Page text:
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DEQ/Calculus (FTC) Question Simplifying Nonintegrable Function

  1. Jul 22, 2011 #1
    1. The problem statement, all variables and given/known data
    Greetings,

    I am having trouble understanding the solution to this DEQ equation. I am able to solve the equation using the variation of parameters technique, however, when it comes to simplifying the integral I am lost. It appears they are using the Fundamental Theorem of Calculus to simplify the integral, but I am confused as to how this is done?


    2. Relevant equations
    1) Original DEQ equation:

    [itex]
    y''-5y'+6y=g(t)
    [/itex]

    2) Solving the characteristic equation of the homogenous equation yields:

    [itex]
    y_{H}=c_{1}e^{2t}+c_{2}e^{3t}
    [/itex]

    3) Solving for [itex]y_{1}, y'_{1}, y_{2}, y'_{2}[/itex], and the Wronskian, and plugging into the theorem of variation of parameters yields:

    [itex]
    Y(t)=-e^{2t}\int{\frac{e^{3t}g(t)}{e^{5t}}dt}+e^{3t}\int{\frac{e^{2t}g(t)}{e^{5t}}dt}
    [/itex]

    4) Simplified:

    [itex]
    Y(t)=-e^{2t}\int{e^{-2t}g(t)dt}+e^{3t}\int{e^{-3t}g(t)dt}
    [/itex]

    5) BUT, Texbook Solution:

    [itex]
    Y(t)=\int{[e^{3(t-s)}-e^{2(t-s)}]g(s)ds}
    [/itex]

    3. The attempt at a solution
    So, my problem is how to get from 4) to 5)? I realize they probably applied the FTC, but I am not clear on how to use this to derive the solution in the textbook? The farthest I can get is as below:

    [itex]
    Y(t)=-e^{2t}\int_{0}^{s}{e^{-2t}g(t)dt}+e^{3t}\int_{0}^{s}{e^{-3t}g(t)dt}
    [/itex]

    Any help is greatly appreciated.
     
  2. jcsd
  3. Jul 22, 2011 #2
    Just throwing out a guess, but perhaps the book used Laplace Transforms since it introduced s into the solution and was able to make the answer look a little neater.
     
  4. Jul 22, 2011 #3
    While that is possible, I don't think they used a LaPlace transform since that topic is not introduced until section 6 of the textbook and this problem is from section 3.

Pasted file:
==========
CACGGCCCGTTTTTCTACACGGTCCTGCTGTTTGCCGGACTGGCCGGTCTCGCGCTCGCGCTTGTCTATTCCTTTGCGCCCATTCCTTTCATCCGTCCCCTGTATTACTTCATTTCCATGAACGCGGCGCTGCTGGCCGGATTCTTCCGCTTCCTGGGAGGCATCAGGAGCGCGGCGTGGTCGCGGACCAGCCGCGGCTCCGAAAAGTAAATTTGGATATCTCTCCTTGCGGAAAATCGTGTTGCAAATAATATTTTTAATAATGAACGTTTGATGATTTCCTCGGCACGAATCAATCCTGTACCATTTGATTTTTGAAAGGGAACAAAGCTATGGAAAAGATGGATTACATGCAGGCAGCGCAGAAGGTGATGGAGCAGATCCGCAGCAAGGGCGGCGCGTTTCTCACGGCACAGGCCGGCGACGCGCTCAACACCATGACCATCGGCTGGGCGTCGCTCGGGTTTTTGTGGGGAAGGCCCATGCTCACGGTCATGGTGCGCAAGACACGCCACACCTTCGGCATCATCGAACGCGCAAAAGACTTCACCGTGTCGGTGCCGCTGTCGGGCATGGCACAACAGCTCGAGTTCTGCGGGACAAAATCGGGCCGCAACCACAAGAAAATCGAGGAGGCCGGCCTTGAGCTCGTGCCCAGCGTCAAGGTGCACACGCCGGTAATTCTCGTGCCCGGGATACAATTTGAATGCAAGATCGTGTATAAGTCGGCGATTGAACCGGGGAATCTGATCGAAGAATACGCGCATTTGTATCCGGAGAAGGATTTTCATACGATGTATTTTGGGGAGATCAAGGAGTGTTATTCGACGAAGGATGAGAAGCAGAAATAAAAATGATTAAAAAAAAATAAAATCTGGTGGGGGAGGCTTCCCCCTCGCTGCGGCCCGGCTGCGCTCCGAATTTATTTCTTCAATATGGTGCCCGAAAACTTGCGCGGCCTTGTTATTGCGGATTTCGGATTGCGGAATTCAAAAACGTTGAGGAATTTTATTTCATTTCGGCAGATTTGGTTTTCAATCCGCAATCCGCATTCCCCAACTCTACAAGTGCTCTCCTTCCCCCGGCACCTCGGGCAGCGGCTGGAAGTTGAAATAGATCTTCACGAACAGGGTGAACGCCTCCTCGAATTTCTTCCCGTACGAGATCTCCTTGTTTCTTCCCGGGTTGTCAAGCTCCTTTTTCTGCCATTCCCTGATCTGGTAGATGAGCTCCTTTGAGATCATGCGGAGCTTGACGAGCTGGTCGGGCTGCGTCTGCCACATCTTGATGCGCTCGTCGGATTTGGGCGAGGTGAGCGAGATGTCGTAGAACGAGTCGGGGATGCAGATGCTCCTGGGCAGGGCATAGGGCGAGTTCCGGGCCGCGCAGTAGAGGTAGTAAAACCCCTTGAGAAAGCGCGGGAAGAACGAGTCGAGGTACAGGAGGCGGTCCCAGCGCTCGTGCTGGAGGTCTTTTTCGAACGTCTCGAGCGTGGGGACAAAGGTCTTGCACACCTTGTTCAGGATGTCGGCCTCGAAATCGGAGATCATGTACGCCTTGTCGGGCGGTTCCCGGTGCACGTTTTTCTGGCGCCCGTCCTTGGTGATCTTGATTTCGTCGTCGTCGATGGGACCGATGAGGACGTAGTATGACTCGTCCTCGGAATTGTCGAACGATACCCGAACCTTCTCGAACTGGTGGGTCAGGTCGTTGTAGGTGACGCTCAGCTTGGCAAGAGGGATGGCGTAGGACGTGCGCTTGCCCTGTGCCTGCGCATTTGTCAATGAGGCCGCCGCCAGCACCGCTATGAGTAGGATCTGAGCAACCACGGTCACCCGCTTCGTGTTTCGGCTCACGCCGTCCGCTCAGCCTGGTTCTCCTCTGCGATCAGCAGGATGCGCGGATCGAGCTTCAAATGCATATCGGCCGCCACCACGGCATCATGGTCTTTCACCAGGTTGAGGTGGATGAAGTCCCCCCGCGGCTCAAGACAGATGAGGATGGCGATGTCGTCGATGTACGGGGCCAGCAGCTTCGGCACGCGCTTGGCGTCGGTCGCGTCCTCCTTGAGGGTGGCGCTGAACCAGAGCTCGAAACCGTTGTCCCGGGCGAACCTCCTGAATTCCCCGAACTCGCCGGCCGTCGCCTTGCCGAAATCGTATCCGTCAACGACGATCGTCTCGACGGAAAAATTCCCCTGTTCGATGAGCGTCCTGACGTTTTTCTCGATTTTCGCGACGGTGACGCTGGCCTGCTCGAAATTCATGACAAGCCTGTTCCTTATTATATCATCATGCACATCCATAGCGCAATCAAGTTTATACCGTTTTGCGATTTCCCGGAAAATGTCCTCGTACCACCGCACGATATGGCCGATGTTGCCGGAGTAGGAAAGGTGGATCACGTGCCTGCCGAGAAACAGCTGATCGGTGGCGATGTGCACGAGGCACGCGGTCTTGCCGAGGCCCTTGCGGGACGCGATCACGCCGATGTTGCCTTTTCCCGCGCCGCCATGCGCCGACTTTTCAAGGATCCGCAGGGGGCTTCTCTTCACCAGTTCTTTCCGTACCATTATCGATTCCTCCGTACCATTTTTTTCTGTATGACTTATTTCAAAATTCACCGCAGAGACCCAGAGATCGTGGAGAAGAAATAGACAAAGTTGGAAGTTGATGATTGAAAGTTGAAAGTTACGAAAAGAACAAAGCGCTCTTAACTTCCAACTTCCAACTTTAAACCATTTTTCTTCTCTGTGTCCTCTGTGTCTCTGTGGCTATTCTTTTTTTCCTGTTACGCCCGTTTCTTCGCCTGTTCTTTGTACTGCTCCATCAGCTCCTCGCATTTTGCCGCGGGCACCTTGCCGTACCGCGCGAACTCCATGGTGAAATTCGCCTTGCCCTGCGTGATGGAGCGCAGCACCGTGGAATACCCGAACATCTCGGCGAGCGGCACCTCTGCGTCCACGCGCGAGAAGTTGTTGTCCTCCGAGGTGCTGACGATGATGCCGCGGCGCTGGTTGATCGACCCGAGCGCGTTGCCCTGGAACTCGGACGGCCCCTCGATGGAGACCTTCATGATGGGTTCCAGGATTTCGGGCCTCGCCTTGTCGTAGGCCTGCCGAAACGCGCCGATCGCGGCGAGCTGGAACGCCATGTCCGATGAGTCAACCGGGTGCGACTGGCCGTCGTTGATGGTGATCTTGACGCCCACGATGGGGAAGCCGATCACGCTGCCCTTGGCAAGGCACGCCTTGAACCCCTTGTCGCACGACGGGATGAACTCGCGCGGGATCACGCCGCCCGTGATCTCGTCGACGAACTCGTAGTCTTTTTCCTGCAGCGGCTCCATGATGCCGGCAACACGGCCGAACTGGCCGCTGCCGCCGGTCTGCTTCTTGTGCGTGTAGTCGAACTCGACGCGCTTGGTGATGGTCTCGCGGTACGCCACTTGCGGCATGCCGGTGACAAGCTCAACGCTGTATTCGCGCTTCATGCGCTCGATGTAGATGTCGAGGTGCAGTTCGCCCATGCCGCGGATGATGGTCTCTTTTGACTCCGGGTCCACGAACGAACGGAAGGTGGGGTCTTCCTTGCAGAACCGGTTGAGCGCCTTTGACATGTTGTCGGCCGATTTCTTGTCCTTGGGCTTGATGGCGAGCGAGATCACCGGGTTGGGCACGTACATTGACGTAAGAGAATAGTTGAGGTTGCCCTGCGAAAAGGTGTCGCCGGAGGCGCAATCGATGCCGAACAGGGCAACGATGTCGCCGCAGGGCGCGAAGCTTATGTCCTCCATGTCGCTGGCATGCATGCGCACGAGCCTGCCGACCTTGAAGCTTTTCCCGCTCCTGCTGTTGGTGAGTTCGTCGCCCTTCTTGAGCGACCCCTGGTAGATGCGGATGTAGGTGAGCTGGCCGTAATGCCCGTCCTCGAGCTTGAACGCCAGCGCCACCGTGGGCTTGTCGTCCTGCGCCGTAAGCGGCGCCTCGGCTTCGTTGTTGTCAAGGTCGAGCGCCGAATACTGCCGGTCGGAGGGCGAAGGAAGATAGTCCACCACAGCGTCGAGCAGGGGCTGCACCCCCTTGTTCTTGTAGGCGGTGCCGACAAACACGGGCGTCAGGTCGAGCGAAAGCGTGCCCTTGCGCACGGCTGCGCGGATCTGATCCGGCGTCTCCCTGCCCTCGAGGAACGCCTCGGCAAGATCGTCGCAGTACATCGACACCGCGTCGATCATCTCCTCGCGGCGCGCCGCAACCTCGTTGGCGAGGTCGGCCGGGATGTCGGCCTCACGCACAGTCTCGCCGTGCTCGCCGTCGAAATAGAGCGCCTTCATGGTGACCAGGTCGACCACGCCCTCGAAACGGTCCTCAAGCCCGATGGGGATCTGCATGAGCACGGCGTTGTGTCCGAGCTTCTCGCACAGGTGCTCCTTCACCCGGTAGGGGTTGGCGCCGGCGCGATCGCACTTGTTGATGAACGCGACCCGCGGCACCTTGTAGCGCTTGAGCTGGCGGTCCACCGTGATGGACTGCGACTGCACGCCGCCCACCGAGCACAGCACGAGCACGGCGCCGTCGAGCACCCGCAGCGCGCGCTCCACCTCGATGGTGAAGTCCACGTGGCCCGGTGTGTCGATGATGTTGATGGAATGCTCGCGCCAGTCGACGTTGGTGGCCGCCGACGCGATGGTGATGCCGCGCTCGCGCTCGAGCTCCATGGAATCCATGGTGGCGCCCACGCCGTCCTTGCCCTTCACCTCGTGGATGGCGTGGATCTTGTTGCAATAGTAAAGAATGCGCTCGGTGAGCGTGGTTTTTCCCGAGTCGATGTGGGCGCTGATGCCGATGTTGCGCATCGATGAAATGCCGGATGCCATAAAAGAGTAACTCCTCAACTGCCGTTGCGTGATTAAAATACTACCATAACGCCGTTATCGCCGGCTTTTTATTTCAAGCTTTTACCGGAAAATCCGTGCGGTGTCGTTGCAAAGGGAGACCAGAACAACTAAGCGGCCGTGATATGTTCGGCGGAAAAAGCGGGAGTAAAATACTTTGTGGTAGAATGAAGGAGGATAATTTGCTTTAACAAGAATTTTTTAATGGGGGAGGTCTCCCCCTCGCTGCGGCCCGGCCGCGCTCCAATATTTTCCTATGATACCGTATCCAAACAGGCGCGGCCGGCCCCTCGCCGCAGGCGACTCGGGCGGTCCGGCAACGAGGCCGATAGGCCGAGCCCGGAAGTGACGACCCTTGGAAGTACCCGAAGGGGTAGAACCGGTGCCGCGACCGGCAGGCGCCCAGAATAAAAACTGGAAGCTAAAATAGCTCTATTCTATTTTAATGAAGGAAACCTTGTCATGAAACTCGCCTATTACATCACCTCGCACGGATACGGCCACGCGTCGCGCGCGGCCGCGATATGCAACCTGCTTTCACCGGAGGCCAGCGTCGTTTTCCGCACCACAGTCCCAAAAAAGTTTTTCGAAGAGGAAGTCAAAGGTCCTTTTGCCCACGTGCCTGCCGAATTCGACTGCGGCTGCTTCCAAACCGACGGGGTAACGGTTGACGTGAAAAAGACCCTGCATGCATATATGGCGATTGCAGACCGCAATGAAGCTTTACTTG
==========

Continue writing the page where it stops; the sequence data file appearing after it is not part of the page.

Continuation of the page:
Therefore, I'm still under the assumption that they are using the fundamental theorem of calculus to somehow simplify the integral, but I don't know how to do this?
     
    Last edited: Jul 22, 2011
  5. Jul 22, 2011 #4

    tiny-tim

    User Avatar
    Science Advisor
    Homework Helper

    Welcome to PF!

    Hi Fish Sauce! Fishy welcome to PF! :smile:
    No no no no noooo :cry:

    you can't have the same variable (t) inside the integral and outside it …

    the inside variable is a "dummy" variable, and disappears on the integration …

    use s inside this integral instead of t, and put t (and 0) as the limit :wink:
     
  6. Jul 22, 2011 #5

    HallsofIvy

    User Avatar
    Staff Emeritus
    Science Advisor

    No, Laplace transforms are not relevant here. But be careful about the "variable of integration", also called the "dummy variable" is important!

    If you have the variable "t" for functions outside the integration, and want the result of the integral to be in terms of "t", it is a very bad idea to use "t" for the "dummy" variable of integration. If you write
    [tex]-e^{-2t}\int \frac{e^{2t}g(t)}{e^{5t}}dt[/tex]
    there is a grave danger that you will (mistakenly) take the "[itex]e^{-2t}[/itex] inside the integral to get
    [tex]-\int \frac{g(t)}{e^{5t}}dt[/tex]
    which is, of course, incorrect.

    Instead, use t outside the integral and, say, "s" for the "dummy" variable:
    [tex]-e^{-2t}\int \frac{e^{2s}g(x)}{e^{5s}}ds[/tex]
    to make the difference explicit. To make it clear that you want the integral to be written as a function of t, you can make the upper limite "t":
    [tex]-e^{-2t}\int_a^t \frac{e^{2s}g(x)}{e^{5s}}ds[/tex]
    where the lower limit, a, can be any thing you want- that only affects the choice of "constant of integration". Here you only want a single solution to the entire equation so you can choose "a" to be anything you want. In this example, they chose it to be 0.
     
  7. Jul 22, 2011 #6
    Re: Welcome to PF!

    Hi tiny-tim and HallsofIvy,

    Thank you for the help.

    Following the advice, my solution now looks like this?

    [itex]
    Y(t)=-e^{2t}\int_{0}^{t}{e^{-2s}g(s)ds}+e^{3t}\int_{0}^{t}{e^{-3s}g(s)ds}
    [/itex]

    Assuming the answer above is correct, how does this simplify to this form?

    [itex]
    Y(t)=\int{[e^{3(t-s)}-e^{2(t-s)}]g(s)ds}
    [/itex]
     
  8. Jul 22, 2011 #7

    tiny-tim

    User Avatar
    Science Advisor
    Homework Helper

    Hi Fish Sauce! :smile:

    Just shove that t stuff through the ∫ …

    it's a constant (relative to s), so you can do that. :wink:
     
  9. Jul 22, 2011 #8
    Thank you tiny-tim.

    I did not consider t as a constant relative to the s integral. But since t is considered a constant (since it is not a function of s) then I can see how it can be moved inside the integral.

    Thank you all for your help!!!
     
  10. Jul 22, 2011 #9
    Re: Welcome to PF!

    That's an interesting method I never saw before; very nice!


    I did want to mention one thing...
    I've always seen functions of t placed directly in front of integrals like that when using variation of parameters. The general formula usually has y instead of something explicitly with the variable t, but I know in diff eq class, we put the actual function y in front of the integral in parentheses...
     
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